Software

Keep customers happy: block the primrose path

Calvin SunThe end of August draws near, and with it comes the time to finish packing to send our first daughter to college. Move-in day is this weekend, and we are planning to stay over for at least one night. We have a reservation, but out of curiosity, a few days ago I thought I'd check to see what other accommodations are available.

I signed onto Travelocity, and specified hotels for State College PA for the dates August 23 to 24. Twenty-two hotel listings appeared. Half of them had the following message:

We are sorry, there are no rooms available at this hotel for the dates selected. You may search other dates to find availability.

"No problem," I said to myself, "I'll just check out the remaining ones." All of these listings had a message stating the starting room rate or range of rates. Well, I clicked on the first of those remaining listings, thinking I was going to be able to reserve a room, and guess what: they were sold out as well. On the next screen, I saw the same message that I did for the first group of hotels:

We are sorry, there are no rooms available at this hotel for the dates selected. You may search other dates to find availability.

In other words, I was "led down the primrose path." I understand and appreciate how the bottom half listings were "up front" about their availability, telling me on that first screen that they were unavailable. I felt annoyance, though, that other listings implied they had availability, only to tell me otherwise once I clicked to enter deeper into the web site.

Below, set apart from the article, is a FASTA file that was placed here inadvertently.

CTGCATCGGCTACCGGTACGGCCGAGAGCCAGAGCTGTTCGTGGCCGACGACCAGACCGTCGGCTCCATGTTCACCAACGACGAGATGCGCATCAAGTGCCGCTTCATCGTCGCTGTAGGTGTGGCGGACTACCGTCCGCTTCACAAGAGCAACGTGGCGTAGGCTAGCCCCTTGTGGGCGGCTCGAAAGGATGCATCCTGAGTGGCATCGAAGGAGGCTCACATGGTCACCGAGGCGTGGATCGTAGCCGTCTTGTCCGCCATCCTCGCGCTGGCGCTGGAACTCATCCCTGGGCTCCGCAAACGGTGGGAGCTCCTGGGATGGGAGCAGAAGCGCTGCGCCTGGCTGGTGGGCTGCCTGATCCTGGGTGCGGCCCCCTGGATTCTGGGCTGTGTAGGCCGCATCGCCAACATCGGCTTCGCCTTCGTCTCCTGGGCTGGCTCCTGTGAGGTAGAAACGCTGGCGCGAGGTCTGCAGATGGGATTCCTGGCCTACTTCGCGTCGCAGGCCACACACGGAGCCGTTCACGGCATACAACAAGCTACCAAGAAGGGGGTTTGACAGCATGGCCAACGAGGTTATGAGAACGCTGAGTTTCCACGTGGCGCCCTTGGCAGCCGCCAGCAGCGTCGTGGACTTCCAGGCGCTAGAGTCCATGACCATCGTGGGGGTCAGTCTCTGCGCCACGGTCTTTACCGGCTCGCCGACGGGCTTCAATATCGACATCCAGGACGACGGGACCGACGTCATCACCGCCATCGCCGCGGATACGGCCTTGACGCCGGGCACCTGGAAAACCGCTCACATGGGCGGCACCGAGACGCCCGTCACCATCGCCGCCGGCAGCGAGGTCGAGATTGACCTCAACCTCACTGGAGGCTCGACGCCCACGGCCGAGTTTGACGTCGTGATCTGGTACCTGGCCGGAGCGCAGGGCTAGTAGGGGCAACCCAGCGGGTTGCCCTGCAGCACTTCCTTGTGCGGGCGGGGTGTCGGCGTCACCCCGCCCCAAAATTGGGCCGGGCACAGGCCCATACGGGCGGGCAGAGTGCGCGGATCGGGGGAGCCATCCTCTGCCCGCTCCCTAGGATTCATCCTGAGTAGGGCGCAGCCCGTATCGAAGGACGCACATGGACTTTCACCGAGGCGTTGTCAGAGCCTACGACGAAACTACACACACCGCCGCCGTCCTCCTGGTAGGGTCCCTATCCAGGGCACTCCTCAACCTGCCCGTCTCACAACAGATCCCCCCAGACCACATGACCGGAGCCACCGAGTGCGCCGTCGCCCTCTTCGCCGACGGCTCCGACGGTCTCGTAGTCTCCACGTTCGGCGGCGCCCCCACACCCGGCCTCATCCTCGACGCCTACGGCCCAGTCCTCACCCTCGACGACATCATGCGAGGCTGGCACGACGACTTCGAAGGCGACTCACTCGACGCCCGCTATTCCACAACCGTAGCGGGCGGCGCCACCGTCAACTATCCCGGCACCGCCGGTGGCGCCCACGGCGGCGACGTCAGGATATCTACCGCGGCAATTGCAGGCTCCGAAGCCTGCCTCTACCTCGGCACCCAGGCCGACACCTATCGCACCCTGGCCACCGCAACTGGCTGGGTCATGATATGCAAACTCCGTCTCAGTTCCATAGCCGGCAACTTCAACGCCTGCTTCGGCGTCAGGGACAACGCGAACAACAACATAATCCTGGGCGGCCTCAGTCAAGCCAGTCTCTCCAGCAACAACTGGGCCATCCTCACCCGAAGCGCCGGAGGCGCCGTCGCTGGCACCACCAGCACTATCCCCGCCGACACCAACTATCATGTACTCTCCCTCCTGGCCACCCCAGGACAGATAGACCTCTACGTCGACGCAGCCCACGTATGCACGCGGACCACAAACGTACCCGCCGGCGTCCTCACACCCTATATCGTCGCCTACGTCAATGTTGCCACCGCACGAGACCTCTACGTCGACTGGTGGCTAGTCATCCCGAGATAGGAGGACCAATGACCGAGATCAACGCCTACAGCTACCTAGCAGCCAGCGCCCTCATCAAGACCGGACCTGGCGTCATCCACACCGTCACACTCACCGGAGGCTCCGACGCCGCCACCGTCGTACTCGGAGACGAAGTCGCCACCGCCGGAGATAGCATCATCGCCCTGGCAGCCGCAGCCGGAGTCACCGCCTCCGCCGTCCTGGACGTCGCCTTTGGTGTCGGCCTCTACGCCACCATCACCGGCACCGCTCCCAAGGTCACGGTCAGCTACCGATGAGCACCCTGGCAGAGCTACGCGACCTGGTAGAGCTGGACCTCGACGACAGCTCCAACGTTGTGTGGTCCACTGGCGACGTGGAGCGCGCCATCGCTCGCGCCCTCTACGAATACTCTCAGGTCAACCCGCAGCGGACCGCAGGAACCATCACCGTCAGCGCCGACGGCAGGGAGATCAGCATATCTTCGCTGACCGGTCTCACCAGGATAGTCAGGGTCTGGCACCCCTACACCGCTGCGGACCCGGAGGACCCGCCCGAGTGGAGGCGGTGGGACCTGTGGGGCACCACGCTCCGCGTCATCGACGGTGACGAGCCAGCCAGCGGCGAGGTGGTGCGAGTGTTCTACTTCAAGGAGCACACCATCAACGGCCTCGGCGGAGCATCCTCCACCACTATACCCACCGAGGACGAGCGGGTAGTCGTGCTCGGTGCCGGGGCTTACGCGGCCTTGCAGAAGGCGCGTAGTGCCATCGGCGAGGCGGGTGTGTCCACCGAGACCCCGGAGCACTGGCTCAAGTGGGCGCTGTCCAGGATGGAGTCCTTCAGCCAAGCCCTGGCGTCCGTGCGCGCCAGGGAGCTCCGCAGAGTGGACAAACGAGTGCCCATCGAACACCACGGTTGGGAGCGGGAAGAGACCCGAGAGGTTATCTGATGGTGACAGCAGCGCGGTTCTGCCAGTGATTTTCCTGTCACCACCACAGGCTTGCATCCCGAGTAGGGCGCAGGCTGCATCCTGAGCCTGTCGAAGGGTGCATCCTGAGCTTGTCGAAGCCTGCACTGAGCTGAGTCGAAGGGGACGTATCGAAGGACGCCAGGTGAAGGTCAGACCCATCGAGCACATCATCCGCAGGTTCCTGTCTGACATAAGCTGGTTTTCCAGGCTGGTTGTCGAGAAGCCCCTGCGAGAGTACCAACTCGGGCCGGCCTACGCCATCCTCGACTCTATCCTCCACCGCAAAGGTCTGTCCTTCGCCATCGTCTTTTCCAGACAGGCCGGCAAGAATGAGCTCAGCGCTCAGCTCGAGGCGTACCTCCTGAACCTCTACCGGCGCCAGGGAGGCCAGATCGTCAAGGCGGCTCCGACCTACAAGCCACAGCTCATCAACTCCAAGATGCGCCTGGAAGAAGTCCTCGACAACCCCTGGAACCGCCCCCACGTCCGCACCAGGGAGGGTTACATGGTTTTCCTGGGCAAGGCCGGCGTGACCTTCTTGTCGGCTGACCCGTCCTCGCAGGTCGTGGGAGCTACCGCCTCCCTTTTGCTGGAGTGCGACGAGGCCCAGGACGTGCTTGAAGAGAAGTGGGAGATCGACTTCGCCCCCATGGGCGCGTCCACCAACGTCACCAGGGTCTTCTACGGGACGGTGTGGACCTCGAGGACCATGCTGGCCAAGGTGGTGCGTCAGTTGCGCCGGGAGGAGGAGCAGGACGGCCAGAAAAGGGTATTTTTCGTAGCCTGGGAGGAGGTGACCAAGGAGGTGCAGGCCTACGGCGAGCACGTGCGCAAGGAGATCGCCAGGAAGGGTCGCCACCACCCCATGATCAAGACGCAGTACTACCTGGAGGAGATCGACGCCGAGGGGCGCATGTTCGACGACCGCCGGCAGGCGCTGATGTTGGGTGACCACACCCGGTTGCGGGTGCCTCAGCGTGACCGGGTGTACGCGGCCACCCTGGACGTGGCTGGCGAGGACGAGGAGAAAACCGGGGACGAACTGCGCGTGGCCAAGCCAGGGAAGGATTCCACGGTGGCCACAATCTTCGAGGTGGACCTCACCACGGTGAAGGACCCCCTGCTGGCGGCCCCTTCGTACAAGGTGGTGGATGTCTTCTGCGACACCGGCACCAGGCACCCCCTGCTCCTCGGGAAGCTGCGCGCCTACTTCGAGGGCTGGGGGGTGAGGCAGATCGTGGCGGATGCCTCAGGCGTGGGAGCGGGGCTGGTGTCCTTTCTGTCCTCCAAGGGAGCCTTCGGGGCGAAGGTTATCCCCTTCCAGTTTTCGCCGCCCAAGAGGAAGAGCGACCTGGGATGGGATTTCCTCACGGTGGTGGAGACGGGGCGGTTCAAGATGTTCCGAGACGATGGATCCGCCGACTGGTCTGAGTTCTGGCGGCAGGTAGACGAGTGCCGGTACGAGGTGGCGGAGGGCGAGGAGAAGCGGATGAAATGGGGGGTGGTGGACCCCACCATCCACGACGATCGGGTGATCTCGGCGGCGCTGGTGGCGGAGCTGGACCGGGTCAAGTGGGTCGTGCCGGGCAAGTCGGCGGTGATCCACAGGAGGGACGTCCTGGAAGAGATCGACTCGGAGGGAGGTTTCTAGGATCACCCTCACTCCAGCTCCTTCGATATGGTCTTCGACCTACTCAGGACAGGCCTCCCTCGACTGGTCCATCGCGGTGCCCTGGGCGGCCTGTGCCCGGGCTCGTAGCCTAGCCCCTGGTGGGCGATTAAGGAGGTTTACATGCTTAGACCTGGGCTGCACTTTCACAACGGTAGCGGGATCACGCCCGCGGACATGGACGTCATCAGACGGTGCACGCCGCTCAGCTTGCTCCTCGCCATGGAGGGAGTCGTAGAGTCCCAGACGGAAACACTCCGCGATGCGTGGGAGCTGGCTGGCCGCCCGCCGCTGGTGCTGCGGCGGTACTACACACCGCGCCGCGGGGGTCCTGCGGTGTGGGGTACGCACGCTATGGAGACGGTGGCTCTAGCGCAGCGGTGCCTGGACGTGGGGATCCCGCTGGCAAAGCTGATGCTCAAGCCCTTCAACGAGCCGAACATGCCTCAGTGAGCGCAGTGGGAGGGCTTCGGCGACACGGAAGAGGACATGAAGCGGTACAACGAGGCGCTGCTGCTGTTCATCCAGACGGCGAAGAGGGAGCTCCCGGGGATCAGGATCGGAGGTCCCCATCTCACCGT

I've run into similar examples with other web sites. A university in Washington, D.C. has a link on their admissions Web page that's labeled "financial information sheet." However, when you click on that link, and open the form, you are told that this form is only for applicants from countries other than the U.S. Another favorite irritant: those links that say "contact us." I click on that link, expecting to see a page with phone and fax numbers, mailing addresses and e-mail addresses. Instead, clicking the link brings up my client e-mail, and opens a new message for me.

What's the key point here? Understand the importance of setting and managing expectations of your customers. Don't give them one expectation and then confront them with a reality that clashes with that expectation. Doing so leads to irritation and dissatisfaction.

How could the earlier examples have been handled differently? In the Travelocity case, why not have consistent messages, so that a sold-out situation is displayed on the very first screen? In the case of the admissions form, how about labeling the link, telling uses that the link is only for foreign applicants? In the last case, how about renaming the link from "Contact us" to "E-mail us"?

Keep your customers happy: block that primrose path.

About

Calvin Sun is an attorney who writes about technology and legal issues for TechRepublic.

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